Something smells like misinformation in Mt. Brydges.
That is according to director of engineering and public works Jake Straus after he was asked by a member of the public about sewage being trucked out of the Mt. Brydges sewage plant in an open letter that made several assertions that Straus deemed inaccurate.
The $11.4-million plant has been operating at the site of the closed Caradoc Landfill since 2012, according to contractor BMROSS. Council has set aside over $5 million for an upgrade that will be part of 2023 budget discussions.
Outgoing ward two Coun. Larry Cowan asked Straus at the Oct. 17 council meeting to clarify what was happening at the plant after reading a post making the rounds on several Facebook pages.
An emailed response from Straus to a writer identifying himself as local property owner Todd Powell was shared last Friday on Facebook by Coun. John Brennan and others.
Seeing trucks hauling sewage, Powell wrote that he has been seeking answers since May. He also made statements about sewage trucked to London and diverted to Strathroy due to high flow.
He also makes references to a lawsuit he said he filed against the former Township of Caradoc in 1999 that was “settled” and involved a “court order” that he did not describe.
Straus said in his email he could not find any reference to a court order in municipal files and requested any be sent to him so he could talk to Powell about it.
Straus then described at the council meeting what was happening with the trucking of sewage.
“There is a lot of commotion about hauling sewage to Strathroy. So in our preventative maintenance what we have done just recently, we did drain out one RBC (rotating biological contactor) tank last week actually, and it was to clean it and to inspect it. So just regular preventative maintenance. We also do clean out other tanks in Mt. Brydges at the facility. So we have clarifiers, the RBCs as I mentioned, and reject water pits. We also do remove sludge as well. Those are all standard practices within that plant. We also do at some points if we have repair maintenance, what we would do is we would divert flows to Strathroy at that instance, and that would be to reduce any impact on the environment, so we don’t bypass. An example of repair maintenance would be such things as a bearing failure or something of that nature,” said Straus.
“So just to be clear, we do recognize that we have hauled sewage from Mt. Brydges to Strathroy; but this is not a result of our system failing or any capacity issues. We do recognize this and that’s why we have the previously approved $5 million in our capital funds to upgrade this facility,” added Straus.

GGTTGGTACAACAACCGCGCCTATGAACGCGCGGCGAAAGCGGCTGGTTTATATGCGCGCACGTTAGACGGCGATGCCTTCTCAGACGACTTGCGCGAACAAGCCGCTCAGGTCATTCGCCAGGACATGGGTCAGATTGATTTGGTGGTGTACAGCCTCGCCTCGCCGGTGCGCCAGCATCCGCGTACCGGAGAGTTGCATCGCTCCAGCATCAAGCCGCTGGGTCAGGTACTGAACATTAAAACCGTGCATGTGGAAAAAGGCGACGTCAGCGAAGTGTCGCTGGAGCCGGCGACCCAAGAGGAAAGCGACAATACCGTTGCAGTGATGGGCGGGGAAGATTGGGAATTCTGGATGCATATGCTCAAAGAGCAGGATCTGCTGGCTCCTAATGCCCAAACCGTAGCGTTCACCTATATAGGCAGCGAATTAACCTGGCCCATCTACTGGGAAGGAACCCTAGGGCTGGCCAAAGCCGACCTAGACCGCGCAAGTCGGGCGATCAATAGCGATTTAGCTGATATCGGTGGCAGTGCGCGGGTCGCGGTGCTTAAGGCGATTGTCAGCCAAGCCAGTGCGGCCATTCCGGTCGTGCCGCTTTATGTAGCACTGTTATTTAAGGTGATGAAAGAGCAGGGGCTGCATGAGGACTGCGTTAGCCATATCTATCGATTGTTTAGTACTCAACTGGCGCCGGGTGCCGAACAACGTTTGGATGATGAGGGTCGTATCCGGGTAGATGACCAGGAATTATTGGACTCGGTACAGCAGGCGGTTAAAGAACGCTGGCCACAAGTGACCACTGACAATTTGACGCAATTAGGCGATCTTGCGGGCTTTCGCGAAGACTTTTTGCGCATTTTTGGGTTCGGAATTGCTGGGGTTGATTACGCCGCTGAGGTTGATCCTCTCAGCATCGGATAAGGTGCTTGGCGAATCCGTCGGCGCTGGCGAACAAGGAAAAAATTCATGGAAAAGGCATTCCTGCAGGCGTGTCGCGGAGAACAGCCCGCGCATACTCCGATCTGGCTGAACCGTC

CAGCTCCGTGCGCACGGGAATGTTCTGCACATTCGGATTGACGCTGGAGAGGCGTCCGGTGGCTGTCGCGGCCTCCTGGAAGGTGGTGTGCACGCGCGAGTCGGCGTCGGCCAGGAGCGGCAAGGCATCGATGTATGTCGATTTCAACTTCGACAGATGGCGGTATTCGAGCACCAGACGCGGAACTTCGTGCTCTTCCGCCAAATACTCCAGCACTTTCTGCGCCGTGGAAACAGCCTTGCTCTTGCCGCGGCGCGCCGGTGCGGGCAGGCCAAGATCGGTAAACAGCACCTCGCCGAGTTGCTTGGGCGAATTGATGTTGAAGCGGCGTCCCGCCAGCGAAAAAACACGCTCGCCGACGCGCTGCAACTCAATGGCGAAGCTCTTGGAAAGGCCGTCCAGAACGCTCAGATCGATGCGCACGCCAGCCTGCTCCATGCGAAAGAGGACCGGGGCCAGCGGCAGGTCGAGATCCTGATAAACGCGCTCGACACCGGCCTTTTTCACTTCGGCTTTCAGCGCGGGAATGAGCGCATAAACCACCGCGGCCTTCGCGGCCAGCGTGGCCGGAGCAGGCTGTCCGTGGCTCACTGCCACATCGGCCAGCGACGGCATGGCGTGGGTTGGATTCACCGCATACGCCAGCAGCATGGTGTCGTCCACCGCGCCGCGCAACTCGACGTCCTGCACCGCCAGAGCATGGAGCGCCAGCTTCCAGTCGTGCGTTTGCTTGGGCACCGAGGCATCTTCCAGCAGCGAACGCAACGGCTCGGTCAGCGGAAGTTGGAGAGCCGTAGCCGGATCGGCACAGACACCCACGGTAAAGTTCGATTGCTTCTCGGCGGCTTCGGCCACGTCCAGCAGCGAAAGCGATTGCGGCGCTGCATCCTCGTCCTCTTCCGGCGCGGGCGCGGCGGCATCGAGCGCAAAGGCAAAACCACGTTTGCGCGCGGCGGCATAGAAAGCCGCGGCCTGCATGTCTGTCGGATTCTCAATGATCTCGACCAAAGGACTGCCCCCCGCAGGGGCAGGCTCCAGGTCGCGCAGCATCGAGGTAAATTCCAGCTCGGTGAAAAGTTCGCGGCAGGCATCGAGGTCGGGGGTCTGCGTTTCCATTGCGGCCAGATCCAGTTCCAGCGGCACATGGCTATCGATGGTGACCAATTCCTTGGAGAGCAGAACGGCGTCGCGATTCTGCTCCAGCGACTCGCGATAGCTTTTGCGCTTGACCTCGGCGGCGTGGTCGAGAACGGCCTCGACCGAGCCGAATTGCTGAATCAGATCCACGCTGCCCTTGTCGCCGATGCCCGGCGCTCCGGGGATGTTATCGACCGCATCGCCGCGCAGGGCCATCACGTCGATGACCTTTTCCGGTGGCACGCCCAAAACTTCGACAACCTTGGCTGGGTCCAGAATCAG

The director had the backing of another outgoing ward two councilor.
“I went back in our February and March meetings. You had provided reports on that facility and plans for it along with the reference to some of the engineer review for this year that would result in plans for projects for 2023 that we’ve already put money aside for. So that was done in an open meeting that people can easily reference if they want more information,” said Coun. Neil Flegel.
Straus did acknowledge in the email to Powell that the plant has historically struggled to meet the Ministry of Environment, Conservation and Parks compliance limits for certain bio-chemical traces.
Straus concluded his email to Powell with an invitation:
“I maintain that there is misinformation in the community and you have contributed to this in your email which has been widely circulated. Feel free to contact me directly if you wish to meet in person to meaningfully review the WWTF (waste water treatment facility) in Mount Brydges. I would gladly review with you the information, all of which has been publicly reported, in greater detail.”
Next year’s possible upgrades as described by Straus include changing the wastewater treatment process from rotating biological contactors (RBCs) to an extended aeration process, as well as headworks upgrades.
The director described the advantages of these upgrades as creating a more robust system, removing unwanted materials and debris before entering the treatment process (headworks facility), superior handling of fluctuating facility flows, recovers much quicker to process upsets, and staff familiarity with the process.
Chris Gareau, Local Journalism Initiative Reporter, The Middlesex Banner